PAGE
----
By Sharon Kreher, teamworks communication management
I admit it. I don’t particularly enjoy confrontations, whether it’s in my personal or business relationships. As a result, my business partner and I have worked over the years to find ways to make budget, work scope, and expectation kinds of conversations direct and upfront at the start of our client relationships, when they’re less likely to be acrimonious.
So here are five recommendations for building a solid foundation for client relationships:
1. Always have a contract
While some might interpret a business relationship without a contract as a sign of real “trust,” we think it’s a recipe for rancor down the road when both parties suddenly realize they have very different expectations about the scope work and the anticipated results. A detailed contract eliminates difficult billing conversations and scope creep – that endless stream of “would you’s?” and “could you’s?” that can leave you feeling victimized by your client and your client feeling cheated. With a contract that clearly specifies the work to be done and the associated costs, everyone starts from the same place, and has something to refer back to if differences crop up partway through the project.
2. Discuss at the beginning what constitutes success
Too often, we assume that our benchmark for success is the same as our client’s. But how often have you found out at the end of the day that while you feel you’ve hit all the important targets, your client feels you’ve missed the one that he/she values the most. Talking about what success looks like at the beginning of the project allows you to incorporate the right measurement tools into the planning and everyone on the team knows what it will take to have a happy client. It also gives you a chance to explain up-front why some expectations aren’t realistic – a much better time to have that conversation than at end of the program!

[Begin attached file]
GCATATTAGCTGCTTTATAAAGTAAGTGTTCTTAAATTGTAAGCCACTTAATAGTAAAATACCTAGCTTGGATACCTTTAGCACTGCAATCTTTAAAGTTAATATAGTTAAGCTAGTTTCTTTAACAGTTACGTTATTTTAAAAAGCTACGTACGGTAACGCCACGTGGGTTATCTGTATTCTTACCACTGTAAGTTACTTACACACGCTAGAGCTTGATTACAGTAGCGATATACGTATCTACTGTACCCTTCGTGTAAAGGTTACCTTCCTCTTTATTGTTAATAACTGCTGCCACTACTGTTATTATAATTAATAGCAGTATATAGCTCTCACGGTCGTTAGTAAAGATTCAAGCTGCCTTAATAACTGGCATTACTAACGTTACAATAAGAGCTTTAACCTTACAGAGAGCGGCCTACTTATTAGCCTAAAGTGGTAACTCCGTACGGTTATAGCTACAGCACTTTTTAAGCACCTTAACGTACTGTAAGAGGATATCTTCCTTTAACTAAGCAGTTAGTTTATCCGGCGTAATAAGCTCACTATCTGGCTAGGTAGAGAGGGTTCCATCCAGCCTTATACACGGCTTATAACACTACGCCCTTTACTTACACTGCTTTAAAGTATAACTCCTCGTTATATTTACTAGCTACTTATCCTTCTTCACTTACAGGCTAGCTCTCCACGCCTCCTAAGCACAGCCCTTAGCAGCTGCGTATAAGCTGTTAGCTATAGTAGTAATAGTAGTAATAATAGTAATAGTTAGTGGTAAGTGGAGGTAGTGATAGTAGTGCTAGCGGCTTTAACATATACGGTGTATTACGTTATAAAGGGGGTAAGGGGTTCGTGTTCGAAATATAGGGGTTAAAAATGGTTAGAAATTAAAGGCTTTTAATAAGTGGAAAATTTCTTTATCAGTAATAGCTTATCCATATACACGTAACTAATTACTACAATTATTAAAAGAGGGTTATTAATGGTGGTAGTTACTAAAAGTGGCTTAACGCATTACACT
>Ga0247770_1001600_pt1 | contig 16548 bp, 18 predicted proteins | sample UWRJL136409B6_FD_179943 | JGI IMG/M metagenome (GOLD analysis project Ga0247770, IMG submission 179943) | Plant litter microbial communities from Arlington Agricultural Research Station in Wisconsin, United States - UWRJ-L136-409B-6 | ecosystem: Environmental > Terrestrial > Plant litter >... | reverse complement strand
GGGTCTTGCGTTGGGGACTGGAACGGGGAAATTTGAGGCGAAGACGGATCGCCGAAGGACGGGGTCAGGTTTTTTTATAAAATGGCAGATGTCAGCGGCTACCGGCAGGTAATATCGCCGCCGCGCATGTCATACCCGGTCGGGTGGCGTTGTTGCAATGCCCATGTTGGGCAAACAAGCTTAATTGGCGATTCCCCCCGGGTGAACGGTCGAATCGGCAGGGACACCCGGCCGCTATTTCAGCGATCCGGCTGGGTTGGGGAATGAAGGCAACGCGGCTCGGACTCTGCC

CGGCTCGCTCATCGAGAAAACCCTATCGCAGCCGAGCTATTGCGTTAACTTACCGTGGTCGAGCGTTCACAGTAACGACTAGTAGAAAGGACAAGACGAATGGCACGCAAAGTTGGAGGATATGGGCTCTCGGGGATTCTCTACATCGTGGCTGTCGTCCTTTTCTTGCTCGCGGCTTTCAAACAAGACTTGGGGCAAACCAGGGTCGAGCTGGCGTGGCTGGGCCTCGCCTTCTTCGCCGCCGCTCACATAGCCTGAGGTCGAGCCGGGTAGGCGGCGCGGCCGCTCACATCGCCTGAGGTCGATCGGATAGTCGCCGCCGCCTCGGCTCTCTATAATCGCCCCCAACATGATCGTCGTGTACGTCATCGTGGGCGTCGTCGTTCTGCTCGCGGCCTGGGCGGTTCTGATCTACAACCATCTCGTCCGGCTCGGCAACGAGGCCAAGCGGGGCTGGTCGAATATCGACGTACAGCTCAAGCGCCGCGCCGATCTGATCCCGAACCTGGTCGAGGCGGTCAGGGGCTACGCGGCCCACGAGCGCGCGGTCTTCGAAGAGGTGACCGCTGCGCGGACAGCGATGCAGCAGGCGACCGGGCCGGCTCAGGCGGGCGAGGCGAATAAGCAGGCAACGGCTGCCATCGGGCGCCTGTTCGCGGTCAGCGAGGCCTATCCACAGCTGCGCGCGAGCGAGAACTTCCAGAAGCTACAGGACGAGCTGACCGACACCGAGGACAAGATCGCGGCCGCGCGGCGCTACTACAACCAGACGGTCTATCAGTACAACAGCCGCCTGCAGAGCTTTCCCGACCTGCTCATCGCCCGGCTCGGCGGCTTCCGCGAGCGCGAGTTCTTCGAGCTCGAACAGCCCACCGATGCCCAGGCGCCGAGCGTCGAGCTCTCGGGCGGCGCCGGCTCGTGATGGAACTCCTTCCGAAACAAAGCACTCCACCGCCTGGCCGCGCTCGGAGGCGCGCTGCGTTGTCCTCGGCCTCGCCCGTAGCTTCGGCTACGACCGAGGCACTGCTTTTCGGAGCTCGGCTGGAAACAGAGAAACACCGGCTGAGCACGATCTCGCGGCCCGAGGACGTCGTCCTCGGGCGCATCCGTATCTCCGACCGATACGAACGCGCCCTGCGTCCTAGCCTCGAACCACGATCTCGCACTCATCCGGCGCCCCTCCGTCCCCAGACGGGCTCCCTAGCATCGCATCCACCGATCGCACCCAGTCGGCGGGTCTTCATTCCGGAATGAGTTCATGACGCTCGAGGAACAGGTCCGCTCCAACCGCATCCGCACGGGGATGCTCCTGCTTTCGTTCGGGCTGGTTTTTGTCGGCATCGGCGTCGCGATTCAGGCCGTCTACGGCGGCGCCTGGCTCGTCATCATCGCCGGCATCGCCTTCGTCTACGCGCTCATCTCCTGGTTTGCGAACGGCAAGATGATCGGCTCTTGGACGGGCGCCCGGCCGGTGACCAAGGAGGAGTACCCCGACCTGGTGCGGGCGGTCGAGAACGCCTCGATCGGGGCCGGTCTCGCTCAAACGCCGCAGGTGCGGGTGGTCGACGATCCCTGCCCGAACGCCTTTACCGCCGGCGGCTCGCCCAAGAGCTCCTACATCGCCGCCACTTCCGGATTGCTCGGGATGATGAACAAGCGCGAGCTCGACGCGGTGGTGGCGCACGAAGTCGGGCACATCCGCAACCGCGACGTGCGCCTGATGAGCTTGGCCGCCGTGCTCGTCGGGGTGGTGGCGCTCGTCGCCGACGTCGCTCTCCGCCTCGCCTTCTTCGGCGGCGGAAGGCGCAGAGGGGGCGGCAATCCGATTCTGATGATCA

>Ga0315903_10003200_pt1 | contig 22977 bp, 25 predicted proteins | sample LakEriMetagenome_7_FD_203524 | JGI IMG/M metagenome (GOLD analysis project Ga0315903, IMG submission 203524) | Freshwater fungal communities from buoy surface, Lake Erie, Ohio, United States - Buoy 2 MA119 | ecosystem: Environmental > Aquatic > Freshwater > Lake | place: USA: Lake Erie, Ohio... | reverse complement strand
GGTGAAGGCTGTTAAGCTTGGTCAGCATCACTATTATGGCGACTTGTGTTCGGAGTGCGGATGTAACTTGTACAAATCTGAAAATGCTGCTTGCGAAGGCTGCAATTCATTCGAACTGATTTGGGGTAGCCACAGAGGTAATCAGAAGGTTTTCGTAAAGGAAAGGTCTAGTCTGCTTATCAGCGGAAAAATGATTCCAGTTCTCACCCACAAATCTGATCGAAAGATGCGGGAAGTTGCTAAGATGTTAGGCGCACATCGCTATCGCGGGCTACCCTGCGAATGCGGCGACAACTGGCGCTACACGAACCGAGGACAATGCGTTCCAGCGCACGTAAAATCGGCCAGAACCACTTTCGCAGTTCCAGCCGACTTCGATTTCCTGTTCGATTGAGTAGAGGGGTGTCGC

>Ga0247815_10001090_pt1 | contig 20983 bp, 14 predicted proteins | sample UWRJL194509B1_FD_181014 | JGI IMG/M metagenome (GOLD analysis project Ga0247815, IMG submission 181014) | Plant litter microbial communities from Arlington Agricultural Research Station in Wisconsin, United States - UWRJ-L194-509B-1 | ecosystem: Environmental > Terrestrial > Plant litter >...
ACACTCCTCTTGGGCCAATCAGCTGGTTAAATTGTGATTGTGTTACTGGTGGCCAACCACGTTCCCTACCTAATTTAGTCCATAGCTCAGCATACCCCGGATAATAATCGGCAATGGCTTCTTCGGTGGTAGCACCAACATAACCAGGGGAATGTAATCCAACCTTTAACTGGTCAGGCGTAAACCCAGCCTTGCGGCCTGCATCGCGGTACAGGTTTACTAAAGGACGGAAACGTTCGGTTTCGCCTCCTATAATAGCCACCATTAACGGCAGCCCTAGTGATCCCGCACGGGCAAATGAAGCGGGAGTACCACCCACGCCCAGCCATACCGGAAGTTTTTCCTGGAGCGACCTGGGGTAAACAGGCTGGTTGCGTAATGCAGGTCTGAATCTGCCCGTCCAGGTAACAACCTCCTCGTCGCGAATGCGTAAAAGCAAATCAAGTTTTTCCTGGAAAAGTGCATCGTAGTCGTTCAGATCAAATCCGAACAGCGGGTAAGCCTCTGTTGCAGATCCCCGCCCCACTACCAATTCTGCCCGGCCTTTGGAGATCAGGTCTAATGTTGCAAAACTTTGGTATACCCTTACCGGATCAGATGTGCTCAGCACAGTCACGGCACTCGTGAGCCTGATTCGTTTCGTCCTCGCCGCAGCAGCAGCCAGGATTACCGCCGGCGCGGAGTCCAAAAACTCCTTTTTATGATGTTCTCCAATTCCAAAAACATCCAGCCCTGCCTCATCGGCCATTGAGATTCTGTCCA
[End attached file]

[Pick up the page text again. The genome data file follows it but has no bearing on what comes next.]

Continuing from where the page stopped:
3. Incorporate measurement tools into your planning
Too often, measurement is something we tend to address as we’re wrapping up a project and need to provide a results report to the client. By then, it’s too late, or too expensive. Again, it’s about managing expectations and being able to demonstrate results. If increases in store traffic are a key indicator for your client, you certainly want to make sure there’s a way to track it!
4. Keep clients informed throughout the project
Set up a specific schedule of project updates that the client can anticipate receiving. In addition to them feeling well-informed, it also provides built-in opportunities for “course adjustments.”
5. Tell your client if something isn’t working out as planned
This is perhaps one of the most difficult conversations to have. No one enjoys telling a client that an approach or strategy just isn’t working. But, avoiding the conversation isn’t going to fix the situation, and it’s always better to come clean as early as possible, when it’s not too late to shift to a new approach.